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Discovering the Sculpin

April 22, 2011 | by Diane Tipton
photo

Mottled sculpin on the Big Hole River tributaries.
These sculpin can be found on Meadow and
Swamp Creek among other locations.

David Schmetterling, a Montana Fish, Wildlife & Parks fisheries biologist in Missoula, has already spent 11 years studying a small bodied, nongame fish—the sculpin—and he's hooked. If you're an angler you may be saying "what the heck?" But Schmetterling and other FWP fisheries folks recognize the well being of the state's trout is closely linked to the well being of its sculpin.

Sculpin in Montana occupy cobble and gravel riffles of fast moving, cold water streams and rivers as well as lakes, though the majority of sculpin species in the Cottidae family live in salt water.

"Montana's sculpin are inconspicuous, bottom-dwelling fish that grow to about six inches in length at maturity," Schmetterling said.

"With their abundance and small body size, sculpin are a critical food for sport fish, birds, reptiles and mammals and a good indicator of the overall health of the aquatic system—yet we know very little about them," he said.

Schmetterling, Susie Adams, a U.S. Forest Service research biologist in Mississippi; Mike Young of the Rocky Mountain Research Station; and David Neely, then a researcher at Saint Louis University in St. Louis; collaborated on research to fill this gap.

"Sculpin were so common 40 years ago in our streams, rivers and lakes that no one thought to study them," Schmetterling said. "Now, even with limited data, we can see they aren't present in some places where they were once documented, and overall their numbers are declining."

No one knows the extent of these changes or how they affect trout and other water-related species—for example, kingfishers, herons or garter snakes.

To begin acquiring the necessary data, the team studied sculpins' movements at Milltown Dam and in Chamberlain Creek, a tributary to the Blackfoot River, in 2000 and 2001. Characteristics, such as how much a species moves, are important clues for biologists trying to identify and observe a particular species.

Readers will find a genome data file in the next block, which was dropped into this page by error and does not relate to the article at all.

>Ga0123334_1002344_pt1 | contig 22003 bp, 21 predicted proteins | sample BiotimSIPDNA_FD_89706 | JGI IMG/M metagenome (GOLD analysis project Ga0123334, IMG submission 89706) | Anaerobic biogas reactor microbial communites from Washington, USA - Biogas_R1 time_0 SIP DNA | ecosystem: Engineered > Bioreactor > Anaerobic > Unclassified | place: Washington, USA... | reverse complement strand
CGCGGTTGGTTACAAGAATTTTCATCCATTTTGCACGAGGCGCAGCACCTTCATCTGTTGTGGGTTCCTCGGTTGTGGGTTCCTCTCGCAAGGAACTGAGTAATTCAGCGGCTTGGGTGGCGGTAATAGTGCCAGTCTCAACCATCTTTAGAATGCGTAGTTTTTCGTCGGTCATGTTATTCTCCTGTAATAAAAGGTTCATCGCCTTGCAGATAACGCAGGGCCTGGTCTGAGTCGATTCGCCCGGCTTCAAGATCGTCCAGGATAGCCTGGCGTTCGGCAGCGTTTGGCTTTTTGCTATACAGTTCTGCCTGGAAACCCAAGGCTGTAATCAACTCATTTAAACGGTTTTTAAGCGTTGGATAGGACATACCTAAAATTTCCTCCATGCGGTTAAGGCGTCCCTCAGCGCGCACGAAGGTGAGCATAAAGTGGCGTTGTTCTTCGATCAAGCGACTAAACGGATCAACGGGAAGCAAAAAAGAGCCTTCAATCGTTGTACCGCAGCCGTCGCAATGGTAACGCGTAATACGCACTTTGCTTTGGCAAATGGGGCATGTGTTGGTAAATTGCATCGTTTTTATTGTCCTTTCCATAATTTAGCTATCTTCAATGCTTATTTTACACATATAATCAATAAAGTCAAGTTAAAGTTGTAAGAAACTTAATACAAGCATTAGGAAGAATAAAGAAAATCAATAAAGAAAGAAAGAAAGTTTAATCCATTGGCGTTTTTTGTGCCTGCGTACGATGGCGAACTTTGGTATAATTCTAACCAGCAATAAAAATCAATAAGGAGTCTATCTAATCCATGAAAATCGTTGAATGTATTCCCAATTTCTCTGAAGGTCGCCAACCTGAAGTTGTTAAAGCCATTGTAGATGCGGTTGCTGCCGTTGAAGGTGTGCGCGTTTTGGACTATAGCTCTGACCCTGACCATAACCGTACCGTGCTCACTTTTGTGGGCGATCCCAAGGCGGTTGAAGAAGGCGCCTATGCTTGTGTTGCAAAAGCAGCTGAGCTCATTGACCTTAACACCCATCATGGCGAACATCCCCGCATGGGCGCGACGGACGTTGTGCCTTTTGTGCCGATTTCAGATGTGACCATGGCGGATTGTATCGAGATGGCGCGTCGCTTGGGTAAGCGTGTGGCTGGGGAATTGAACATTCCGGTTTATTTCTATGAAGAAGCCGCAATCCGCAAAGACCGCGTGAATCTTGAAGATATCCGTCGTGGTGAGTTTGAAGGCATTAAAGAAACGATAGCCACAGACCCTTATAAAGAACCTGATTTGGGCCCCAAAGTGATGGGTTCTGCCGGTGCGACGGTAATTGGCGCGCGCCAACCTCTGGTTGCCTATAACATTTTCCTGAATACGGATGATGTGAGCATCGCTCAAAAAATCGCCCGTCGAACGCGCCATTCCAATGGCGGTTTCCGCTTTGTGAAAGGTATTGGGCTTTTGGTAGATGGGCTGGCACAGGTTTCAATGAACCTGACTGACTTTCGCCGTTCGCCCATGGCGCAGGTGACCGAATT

"During research in Chamberlain Creek, we detected two distinct movement patterns. Some sculpin movements were extensive, for example, about 230 yards during one month in midsummer, the most ever  recorded at that time," Schmetterling said. "This was odd because the sculpin we thought we were observing, the slimy sculpin, is sedentary."

With the help of DNA analysis, they identified the presence of two species, where only one was thought to have been. The 'Rocky Mountain sculpin' were the 'movers.'

Following this research, the team went on to search for sculpin in dozens of streams between 2006 and 2010.

Neely showed through DNA work that what is known as the Columbia slimy sculpin  found west of the Continental Divide is more closely related to a Russian sculpin in Siberia—not the slimy sculpin of the eastern U.S., as some previously thought.

DNA analysis by Young at the Rocky Mountain Research Station suggested that Rocky Mountain sculpin found west of the Continental Divide are native to that area, not the result of introductions earlier, when it was legal to use sculpin as bait fish.

As a result of the team's work, three sculpin species—the Columbia slimy sculpin, the Rocky Mountain sculpin, and a species found in the St. Regis River drainage, will be described and renamed soon in a published, peer-reviewed paper using formal scientific guidelines.

"Our knowledge of sculpin is growing, and that knowledge will be a tool we can use to better assess the overall health of aquatic systems in the state," Schmetterling said.

The 2011 Montana Fishing Regulations feature sculpin on the back cover. With fishing on Montana's rivers and streams opening May 21, now is a good time to pick up a copy of the regulations. For more on all of Montana's fish and wildlife species, visit the Montana Field Guide.